This albums is Conley’s proudest achievement, as he has said numerous times. It is just too bad there isn’t much of an audience for it: After complaining “fans” dismissed it, the bassist Eben D’Amico left the band, and his incredible contribution to the overall sound is severely missed in the band’s latest efforts. The rest of the crew regressed back into trying to please the fans, and it seems Saves The Day will never be the blessing to Pop-Punk that they once were.


user ratings (287)
3.7
great
other reviews of this album
The_One (4.5)
...

Understanding In a Crash (4)
So once again I swim In Reverie without your love....


Comments:Add a Comment 
Yotimi
April 14th 2010


7557 Comments

Album Rating: 4.5 | Sound Off

1 year 3 months later, my first review. There's no way this should be the second lowest rated STD album, so I thought I'd show it some love.

SeaAnemone
April 14th 2010


21429 Comments


a review from Yotimi what?! cool review... the sci-fi pop-punk comparison fits perfectly... make sure you take the tag out of the summary though...

I feel like there's many guys on the site that CAN write well like this but don't! Props to you for doing it! pos

ConsciousLife
April 14th 2010


121 Comments

Album Rating: 4.0

Cool review, man. I mean it just knocked my first review off the top after five mins but hey, I'm not bitter or anything.





pos'd



Fucking cool album, too.

Yotimi
April 14th 2010


7557 Comments

Album Rating: 4.5 | Sound Off

Sorry man, this took me way longer than I thought it would and I don't think yours was up when I started.



Thanks Anemone. I guess there's no way to italicize in the summary then?

ConsciousLife
April 14th 2010


121 Comments

Album Rating: 4.0

Yeah, just kidding man. Good job.

SowingSeason
Moderator
April 15th 2010


33359 Comments


wow. excellent first review. have a pos

Digging: Tame Impala - The Slow Rush

DaveyBoy
Emeritus
April 15th 2010


22490 Comments


I'd have to give the album another listen because I haven't heard it in a while, but I also agree that this album is overlooked & under-rated. I guess many fans couldn't handle the change in sound, while it probably wasn't helped by the fact that it came after 'Stay What You Are'. Had it come before that album, I don't think it would have been as harshly treated.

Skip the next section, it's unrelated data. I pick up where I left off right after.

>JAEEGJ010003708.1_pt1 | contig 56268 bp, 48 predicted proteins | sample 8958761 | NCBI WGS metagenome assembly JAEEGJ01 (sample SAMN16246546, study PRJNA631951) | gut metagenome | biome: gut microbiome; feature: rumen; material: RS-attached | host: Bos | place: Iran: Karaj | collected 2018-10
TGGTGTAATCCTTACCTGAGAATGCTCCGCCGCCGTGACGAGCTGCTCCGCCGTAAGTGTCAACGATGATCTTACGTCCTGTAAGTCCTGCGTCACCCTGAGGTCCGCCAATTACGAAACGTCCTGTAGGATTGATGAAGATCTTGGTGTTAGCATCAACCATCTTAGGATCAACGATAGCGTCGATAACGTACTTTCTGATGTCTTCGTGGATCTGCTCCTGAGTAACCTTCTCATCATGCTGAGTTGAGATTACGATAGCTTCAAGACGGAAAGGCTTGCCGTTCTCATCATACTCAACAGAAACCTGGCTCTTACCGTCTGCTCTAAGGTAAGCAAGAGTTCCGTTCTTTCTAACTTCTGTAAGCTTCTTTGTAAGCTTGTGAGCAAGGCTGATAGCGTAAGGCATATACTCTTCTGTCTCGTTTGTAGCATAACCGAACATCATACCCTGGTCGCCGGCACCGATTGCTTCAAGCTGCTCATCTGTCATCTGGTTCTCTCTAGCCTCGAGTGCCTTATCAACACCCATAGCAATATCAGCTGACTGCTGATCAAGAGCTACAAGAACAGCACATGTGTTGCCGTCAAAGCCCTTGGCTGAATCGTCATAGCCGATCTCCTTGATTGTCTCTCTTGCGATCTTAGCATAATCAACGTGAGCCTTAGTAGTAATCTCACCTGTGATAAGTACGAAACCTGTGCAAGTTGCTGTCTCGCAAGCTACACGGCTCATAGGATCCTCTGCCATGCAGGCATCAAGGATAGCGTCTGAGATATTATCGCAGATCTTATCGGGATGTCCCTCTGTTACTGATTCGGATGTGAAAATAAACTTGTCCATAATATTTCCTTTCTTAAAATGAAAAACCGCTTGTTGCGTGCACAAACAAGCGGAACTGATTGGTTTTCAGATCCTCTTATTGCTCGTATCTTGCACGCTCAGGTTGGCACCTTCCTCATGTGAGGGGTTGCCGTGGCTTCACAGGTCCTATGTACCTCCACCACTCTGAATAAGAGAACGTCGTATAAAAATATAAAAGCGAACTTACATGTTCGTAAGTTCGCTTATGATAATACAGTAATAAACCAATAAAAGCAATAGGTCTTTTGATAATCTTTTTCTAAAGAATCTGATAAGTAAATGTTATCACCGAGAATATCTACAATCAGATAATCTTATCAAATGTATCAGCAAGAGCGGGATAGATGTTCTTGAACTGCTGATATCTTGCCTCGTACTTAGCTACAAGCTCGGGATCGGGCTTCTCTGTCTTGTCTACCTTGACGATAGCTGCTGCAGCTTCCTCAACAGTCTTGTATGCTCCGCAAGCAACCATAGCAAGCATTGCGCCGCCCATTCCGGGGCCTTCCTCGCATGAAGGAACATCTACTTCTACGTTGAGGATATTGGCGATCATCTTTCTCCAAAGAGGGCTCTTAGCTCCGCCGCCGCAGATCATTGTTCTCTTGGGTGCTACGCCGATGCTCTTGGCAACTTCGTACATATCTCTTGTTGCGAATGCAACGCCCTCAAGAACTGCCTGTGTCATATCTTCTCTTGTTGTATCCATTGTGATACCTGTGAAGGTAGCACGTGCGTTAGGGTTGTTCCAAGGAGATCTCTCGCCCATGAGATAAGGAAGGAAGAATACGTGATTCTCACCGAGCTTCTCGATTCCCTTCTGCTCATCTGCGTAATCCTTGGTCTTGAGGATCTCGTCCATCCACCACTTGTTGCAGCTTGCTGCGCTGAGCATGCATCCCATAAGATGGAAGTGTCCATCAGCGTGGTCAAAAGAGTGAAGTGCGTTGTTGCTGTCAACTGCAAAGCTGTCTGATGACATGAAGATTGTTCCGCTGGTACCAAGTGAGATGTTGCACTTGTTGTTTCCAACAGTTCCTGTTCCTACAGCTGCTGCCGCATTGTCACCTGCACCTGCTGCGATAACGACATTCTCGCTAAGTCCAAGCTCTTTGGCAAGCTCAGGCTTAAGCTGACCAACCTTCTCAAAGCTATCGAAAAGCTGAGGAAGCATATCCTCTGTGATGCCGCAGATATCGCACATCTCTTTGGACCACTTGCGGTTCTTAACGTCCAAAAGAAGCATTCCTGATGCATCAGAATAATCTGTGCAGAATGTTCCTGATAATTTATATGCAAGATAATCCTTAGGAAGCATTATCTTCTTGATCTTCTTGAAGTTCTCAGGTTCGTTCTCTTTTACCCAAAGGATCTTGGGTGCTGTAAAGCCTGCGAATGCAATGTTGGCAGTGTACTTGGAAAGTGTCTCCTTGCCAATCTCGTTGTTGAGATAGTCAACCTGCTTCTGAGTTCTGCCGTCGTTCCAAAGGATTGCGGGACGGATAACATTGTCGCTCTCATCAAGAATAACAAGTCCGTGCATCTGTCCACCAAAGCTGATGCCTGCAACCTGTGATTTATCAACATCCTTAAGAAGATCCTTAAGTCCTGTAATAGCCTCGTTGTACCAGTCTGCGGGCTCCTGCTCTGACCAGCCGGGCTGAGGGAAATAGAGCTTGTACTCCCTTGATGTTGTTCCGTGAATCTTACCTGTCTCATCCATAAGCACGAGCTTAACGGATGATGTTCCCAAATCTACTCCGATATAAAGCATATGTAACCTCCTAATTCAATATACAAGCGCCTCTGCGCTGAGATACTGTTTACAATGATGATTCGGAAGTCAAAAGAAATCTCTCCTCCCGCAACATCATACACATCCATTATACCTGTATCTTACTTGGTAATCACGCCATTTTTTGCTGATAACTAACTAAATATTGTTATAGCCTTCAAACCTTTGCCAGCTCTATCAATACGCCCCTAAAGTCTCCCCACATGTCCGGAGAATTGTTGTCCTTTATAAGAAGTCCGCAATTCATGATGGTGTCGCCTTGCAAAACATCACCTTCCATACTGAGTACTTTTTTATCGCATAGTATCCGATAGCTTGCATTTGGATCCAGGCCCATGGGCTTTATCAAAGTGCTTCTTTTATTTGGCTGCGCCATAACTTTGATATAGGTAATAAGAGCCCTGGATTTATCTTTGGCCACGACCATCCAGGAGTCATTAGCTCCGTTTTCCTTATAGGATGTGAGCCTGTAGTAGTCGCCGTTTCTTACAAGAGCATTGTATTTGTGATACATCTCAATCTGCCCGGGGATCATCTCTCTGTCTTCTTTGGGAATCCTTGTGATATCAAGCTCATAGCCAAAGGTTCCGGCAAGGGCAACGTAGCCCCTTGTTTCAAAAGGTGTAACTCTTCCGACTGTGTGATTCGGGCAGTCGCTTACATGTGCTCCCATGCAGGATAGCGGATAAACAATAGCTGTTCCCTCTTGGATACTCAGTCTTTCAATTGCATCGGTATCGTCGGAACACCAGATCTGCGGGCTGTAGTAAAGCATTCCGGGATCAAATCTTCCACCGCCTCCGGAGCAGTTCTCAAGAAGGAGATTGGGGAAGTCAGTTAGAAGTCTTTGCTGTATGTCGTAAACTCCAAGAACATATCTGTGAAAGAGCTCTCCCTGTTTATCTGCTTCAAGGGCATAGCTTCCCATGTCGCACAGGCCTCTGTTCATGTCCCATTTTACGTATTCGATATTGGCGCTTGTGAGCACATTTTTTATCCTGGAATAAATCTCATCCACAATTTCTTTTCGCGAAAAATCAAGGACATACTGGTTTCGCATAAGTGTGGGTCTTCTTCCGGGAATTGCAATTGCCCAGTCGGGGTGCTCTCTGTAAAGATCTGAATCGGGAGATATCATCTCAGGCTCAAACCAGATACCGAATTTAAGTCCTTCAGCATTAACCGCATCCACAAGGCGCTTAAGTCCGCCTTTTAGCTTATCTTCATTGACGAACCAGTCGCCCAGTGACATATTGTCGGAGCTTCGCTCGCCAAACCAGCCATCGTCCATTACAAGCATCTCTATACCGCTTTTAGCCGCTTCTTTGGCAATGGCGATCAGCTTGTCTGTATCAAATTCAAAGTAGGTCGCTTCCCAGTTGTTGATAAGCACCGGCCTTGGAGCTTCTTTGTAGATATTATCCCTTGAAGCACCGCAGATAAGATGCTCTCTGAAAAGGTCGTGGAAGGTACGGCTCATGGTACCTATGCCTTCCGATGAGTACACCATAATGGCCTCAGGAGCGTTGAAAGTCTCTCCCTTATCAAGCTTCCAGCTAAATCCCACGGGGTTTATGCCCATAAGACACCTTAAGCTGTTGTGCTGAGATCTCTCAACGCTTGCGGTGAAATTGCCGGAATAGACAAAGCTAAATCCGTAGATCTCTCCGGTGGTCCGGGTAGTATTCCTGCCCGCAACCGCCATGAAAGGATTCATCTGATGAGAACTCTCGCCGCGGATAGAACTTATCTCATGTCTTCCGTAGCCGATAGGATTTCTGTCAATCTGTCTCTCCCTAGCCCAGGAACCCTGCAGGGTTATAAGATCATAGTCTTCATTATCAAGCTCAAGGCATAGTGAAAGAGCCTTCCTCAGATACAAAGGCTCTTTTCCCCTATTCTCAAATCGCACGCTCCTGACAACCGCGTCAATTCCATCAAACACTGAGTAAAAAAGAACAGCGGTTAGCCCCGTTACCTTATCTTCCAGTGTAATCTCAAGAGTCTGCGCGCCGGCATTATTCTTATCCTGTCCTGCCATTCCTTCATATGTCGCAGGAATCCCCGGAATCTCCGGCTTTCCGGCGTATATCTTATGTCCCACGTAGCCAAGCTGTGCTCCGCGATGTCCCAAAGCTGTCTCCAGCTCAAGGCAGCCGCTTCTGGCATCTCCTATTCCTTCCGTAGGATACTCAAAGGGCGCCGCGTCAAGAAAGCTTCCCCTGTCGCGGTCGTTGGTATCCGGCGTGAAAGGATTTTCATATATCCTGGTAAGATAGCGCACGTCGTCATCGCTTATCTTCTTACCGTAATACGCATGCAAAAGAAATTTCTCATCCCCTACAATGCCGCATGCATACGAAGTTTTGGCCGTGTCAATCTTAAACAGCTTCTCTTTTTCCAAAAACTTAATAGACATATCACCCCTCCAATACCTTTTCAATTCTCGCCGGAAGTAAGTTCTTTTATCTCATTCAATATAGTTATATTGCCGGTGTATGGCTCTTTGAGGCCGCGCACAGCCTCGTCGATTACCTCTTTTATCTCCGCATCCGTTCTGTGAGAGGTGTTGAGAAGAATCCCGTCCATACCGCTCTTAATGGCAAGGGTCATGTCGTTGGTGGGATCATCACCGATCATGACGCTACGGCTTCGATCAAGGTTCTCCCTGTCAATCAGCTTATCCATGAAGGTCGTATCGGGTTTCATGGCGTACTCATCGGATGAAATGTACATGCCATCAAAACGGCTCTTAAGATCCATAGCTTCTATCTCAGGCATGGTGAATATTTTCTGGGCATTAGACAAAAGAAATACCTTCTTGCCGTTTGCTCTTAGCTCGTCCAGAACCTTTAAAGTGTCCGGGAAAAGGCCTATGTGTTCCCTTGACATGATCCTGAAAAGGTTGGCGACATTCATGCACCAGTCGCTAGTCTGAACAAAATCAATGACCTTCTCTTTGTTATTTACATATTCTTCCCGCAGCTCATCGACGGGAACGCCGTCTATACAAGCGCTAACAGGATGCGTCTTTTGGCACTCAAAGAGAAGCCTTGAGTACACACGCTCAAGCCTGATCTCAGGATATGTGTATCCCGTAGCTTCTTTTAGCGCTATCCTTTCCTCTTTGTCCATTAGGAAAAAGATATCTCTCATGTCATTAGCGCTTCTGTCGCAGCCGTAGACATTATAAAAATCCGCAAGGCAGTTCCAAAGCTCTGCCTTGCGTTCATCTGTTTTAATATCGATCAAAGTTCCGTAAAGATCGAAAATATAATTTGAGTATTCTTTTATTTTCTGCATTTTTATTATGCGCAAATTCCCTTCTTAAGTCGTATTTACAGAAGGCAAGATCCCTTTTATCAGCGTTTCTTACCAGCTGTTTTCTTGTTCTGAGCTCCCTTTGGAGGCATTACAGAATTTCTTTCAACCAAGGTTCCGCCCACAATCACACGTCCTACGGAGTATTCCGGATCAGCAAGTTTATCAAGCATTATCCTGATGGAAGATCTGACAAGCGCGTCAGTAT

Review is really good for a first. I probably would not have suggested writing a 5 review first up, since it usually means it will end up too long (which this is). But the content is still really good. Well done on taking the big step.

asaf
April 15th 2010


949 Comments

Album Rating: 4.0

"No longer is Chris Conley concerned with girls and trivial teenage angst"



whatever he wants to say about an album or whatever you want to say about an album won't change the truth!

Yotimi
April 15th 2010


7557 Comments

Album Rating: 4.5 | Sound Off

Thanks Davey. It was originally a 4.5 but after analyzing it the past few days I realize I don't hear a single flaw so I 5ed it. And yeah, I tried to edit but couldn't decide what to cut out.

Athom
Emeritus
April 15th 2010


17242 Comments

Album Rating: 4.5

a 5? fucking really?

Yotimi
April 15th 2010


7557 Comments

Album Rating: 4.5 | Sound Off

It took 7 years to get there but yeah. I think my review justifies it. (I absolutely hated this for a couple years)

Nikkolae
April 15th 2010


5470 Comments

Album Rating: 4.0

i rather be here, than anywhere with you!



album is killer, maybe not a five for me but its gooddam sweet

SnackaryBinx
April 15th 2010


2309 Comments


nowhere even close to their best, at all

Britts
April 15th 2010


7 Comments


I completely respect the fact that you wrote your first review on this album, it is much deserved. Thank-you

Yotimi
April 15th 2010


7557 Comments

Album Rating: 4.5 | Sound Off

@Snack - I still like Stay What You Are the most but (objectively) this is probably their best album.

jBoo
April 16th 2010


1 Comments

Album Rating: 5.0

Great job on the review on STD's greatest effort. The lyrics are so poetic and the music is so complex and makes you feel like youre in a dream, which is why "In Reverie" is perfect for the album title. Its tragic that this wasn't widely accepted when it first came out. Dreamworks Records completely gave up on this record 3 days after it was released. This is my favorite record by them and i think if they released this as their first album, things would've turned out differently...

accompliceofmydeath
October 4th 2010


4898 Comments

Album Rating: 3.5

Wow, great review. Looks like I'll be picking up some more StD :D

Digging: Higher Power - 27 Miles Underwater

Yotimi
October 4th 2010


7557 Comments

Album Rating: 4.5 | Sound Off

cool man, thanks. This one is nothing like their other albums and might take a while so give it a few spins.

accompliceofmydeath
October 4th 2010


4898 Comments

Album Rating: 3.5

I pretty open to pop punk. Saves the Day is a different kind of pop punk anyway.

random
March 7th 2011


2819 Comments


Anywhere With You rules, it's like Local H meets Sloan.